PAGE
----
Direct Primary Care: What About Insurance?
Through our direct primary care model, patients can access healthcare with an affordable membership fee. Because our direct primary care clinic is different from traditional primary care models, we often get questions related to insurance. Here’s a list of frequently asked questions about insurance to help you.
Frequently Asked Questions about Insurance:
What is the Affordable Care Act?
The Affordable Care Act (ACA) is a comprehensive healthcare reform law. Under the law, a national healthcare marketplace was established at HealthCare.gov that offers three tiers of insurance plans: Bronze, Silver, and GThrough our direct primary care model, patients can access healthcare with an affordable membership fee. Because our direct primary care clinic is different from traditional primary care models, we often get questions related to insurance. Here’s a list of frequently asked questions about insurance to help you.
Is Integrative Family Medicine of Asheville (IFMA) ‘outside' of the insurance model?
We do not bill insurance. We do provide our patients with all of the documentation necessary to submit to the insurance company for reimbursement. Please note that services at IFMA are not billable to Medicare or Medicaid. Our Direct Primary Care model pairs quite well with high deductible health plans (HDHP) such as the Affordable Care Act Bronze level plans. Depending on your situation, this combination may provide better care for significantly less than a more comprehensive plan such as Silver, Gold, or Platinum.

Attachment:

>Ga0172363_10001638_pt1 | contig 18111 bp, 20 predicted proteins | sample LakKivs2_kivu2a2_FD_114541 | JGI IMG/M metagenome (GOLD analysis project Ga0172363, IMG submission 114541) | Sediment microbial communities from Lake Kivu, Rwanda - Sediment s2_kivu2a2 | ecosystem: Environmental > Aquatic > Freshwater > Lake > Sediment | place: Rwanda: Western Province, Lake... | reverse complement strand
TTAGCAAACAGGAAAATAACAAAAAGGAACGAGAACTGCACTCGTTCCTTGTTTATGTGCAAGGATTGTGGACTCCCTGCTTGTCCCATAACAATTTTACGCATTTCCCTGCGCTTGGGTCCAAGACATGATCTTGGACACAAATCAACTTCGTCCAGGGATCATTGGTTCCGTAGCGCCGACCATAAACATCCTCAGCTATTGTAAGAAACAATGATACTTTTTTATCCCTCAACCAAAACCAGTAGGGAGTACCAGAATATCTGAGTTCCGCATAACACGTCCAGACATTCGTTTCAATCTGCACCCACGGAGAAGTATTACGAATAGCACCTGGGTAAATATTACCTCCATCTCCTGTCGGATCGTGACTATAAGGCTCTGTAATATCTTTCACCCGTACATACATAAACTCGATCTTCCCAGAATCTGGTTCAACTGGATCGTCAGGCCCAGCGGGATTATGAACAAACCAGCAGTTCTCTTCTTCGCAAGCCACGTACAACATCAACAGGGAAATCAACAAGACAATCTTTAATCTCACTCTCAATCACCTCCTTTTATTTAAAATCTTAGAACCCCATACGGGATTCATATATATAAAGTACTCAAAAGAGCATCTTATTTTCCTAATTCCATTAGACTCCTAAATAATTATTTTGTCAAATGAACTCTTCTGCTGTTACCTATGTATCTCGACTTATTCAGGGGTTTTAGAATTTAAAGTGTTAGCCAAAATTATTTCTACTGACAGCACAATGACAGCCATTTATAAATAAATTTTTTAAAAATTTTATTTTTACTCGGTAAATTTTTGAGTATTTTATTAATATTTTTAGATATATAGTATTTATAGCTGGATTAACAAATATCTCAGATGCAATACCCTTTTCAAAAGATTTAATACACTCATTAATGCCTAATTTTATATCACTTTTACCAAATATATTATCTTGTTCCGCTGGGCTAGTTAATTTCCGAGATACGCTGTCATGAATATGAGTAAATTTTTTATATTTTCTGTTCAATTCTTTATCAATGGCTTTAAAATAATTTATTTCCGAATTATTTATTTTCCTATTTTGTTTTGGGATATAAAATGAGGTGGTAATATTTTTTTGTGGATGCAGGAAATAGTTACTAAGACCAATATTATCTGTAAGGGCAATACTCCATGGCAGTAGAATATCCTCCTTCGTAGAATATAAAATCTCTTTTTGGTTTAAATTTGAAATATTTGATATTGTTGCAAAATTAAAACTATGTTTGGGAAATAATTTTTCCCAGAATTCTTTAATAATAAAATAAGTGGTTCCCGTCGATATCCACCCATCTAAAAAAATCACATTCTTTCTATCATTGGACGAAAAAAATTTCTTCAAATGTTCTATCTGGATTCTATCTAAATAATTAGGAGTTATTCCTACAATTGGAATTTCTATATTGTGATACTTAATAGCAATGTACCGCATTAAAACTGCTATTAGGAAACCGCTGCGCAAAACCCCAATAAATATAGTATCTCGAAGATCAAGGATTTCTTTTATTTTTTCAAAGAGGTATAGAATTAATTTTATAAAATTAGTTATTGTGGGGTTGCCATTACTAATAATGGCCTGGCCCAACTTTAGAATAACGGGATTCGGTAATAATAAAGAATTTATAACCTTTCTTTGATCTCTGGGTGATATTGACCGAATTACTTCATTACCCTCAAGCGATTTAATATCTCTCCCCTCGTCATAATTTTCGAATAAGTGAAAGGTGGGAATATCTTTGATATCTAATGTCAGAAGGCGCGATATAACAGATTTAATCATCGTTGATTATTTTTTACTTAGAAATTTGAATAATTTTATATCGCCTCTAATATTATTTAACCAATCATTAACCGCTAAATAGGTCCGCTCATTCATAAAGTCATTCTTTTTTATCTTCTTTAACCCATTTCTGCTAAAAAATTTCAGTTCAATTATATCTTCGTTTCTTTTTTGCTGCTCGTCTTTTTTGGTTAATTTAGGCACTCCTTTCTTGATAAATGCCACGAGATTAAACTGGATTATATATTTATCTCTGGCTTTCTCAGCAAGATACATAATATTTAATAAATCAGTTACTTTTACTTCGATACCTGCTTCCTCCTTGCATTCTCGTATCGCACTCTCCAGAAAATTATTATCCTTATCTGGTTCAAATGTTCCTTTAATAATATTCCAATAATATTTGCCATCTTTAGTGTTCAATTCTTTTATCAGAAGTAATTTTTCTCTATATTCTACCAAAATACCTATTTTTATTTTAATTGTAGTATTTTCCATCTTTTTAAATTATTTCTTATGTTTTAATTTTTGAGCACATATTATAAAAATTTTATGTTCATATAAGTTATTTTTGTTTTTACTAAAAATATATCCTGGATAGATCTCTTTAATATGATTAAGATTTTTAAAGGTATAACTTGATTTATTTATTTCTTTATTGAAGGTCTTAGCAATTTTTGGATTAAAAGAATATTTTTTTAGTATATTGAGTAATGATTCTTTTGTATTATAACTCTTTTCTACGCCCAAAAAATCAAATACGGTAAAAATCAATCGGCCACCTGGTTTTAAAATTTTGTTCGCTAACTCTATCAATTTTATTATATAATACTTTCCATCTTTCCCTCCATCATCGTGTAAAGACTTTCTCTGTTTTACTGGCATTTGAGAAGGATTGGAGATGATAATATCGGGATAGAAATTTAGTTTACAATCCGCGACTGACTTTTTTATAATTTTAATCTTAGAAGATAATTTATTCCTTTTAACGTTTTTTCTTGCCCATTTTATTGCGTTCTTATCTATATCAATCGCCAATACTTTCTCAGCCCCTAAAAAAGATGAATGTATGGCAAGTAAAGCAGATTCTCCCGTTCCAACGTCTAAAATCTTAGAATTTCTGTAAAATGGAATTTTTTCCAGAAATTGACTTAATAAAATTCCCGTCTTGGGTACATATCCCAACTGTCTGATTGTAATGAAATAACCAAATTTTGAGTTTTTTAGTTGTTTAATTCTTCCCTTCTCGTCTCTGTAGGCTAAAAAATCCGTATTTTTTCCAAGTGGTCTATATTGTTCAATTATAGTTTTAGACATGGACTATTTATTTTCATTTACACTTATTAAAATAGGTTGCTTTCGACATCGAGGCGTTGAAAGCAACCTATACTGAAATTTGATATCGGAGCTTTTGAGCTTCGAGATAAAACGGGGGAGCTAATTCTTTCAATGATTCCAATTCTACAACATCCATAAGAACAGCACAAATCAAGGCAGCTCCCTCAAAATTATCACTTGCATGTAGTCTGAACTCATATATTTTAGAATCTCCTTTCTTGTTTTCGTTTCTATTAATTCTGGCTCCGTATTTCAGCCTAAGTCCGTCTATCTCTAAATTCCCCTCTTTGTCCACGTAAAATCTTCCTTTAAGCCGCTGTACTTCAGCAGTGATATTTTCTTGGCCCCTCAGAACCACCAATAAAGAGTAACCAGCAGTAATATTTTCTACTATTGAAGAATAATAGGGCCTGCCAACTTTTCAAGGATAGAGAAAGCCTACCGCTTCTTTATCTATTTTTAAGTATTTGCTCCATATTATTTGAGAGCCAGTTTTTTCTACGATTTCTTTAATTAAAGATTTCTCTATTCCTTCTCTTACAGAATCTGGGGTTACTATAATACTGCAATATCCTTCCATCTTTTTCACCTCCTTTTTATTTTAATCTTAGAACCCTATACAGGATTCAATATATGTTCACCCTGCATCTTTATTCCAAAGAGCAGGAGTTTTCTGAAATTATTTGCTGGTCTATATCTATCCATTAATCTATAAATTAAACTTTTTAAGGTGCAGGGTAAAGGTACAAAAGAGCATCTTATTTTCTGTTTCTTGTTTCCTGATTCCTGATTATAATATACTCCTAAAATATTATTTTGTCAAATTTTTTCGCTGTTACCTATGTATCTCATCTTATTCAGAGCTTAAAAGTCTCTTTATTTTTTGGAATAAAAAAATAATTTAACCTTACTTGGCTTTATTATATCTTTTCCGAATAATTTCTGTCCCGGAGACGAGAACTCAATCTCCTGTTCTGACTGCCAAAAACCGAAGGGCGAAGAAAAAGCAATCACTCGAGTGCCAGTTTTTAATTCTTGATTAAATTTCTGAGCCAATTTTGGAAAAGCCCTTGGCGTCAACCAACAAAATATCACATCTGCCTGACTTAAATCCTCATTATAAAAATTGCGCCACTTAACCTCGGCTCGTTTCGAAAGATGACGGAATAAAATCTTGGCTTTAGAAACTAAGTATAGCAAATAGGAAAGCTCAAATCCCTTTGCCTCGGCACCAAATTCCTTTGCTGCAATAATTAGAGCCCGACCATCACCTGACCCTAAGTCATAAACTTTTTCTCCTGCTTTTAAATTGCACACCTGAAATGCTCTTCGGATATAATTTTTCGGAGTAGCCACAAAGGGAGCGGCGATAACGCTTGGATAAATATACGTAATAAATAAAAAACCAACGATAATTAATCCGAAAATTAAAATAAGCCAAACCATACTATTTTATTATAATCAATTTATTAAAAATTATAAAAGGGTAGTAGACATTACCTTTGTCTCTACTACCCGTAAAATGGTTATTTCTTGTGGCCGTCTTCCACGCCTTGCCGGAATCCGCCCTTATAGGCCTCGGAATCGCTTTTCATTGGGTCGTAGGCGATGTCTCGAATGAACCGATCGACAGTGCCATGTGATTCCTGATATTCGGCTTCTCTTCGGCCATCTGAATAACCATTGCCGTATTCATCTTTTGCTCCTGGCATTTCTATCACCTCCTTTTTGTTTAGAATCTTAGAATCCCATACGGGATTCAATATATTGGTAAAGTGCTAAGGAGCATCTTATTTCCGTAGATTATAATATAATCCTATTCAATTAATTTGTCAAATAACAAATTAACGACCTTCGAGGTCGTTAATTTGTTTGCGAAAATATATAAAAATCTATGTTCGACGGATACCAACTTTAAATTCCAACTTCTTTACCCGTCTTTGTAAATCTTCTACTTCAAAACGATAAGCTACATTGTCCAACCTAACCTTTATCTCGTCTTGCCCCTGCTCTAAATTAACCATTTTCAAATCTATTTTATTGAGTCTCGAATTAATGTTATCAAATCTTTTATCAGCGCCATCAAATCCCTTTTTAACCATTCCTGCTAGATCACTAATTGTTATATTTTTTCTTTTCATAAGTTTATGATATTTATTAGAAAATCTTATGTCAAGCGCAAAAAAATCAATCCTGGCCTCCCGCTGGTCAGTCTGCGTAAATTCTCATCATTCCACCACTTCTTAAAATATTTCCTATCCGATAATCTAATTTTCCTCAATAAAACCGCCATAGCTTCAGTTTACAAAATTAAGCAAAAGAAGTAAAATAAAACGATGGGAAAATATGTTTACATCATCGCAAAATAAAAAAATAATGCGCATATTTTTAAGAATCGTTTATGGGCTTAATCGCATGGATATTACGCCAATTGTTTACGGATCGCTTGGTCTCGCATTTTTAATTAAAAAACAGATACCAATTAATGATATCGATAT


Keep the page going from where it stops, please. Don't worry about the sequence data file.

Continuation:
How does the Integrative Life Membership (ILM) work with the Affordable Care Act (ACA)?
The ILM is our approach to comprehensive primary care. It pairs well with the ACA in a number of ways.
For some patients, the Catastrophic or Bronze level plans are the most affordable ACA options, and the ILM provides the attentive, person-centered primary care coverage that these plans can lack. Often the monthly ILM fee of $69 is less than what it would cost for the next level plan that provides primary care. This would depend on your level of subsidy, though it is possible that you can have better primary care for less money by pairing the ILM with the right ACA plan.
For Medical Sharing Programs, the ILM qualifies for primary care services and aligns well with the preventive lifestyle approach that these programs often emphasize.
For all patients, the ILM provides more comprehensive, personalized primary care than traditional offices can provide. We have many patients with top-tier insurance, who come to us for the quality of care, personal attention, integrative approach, longer visits, and short waiting time. The ILM is an excellent value for care that aligns with your values.
Do you recommend getting health insurance?
We recommend that individuals have at least a high deductible health plan (HDHP) to insure them in case of a major emergency. We liken this to home or car insurance. You would have insurance to cover the major roof repairs or auto accidents, but would handle the routine maintenance and prevention out of pocket.
Now with the ACA, individuals and families may be eligible for tax credits and cost-sharing subsidies. This makes health insurance accessible to new populations that are in need. Some will receive significantly lower rates, yet others’ rates may increase 3-7 times from their previous coverage.
What is the benefit of changing our relationship with insurance companies?
Medical practices must pay for many administrative costs associated with insurance, such as coding, filing, billing, and so on. Many primary care physicians must see more patients per day just to cover their overhead expenses. This results in shorter visits and less comprehensive, less personalized care for patients. It leads to a system that all too often treats symptoms instead of roots causes of illness and prescribes medication instead of addressing the whole person.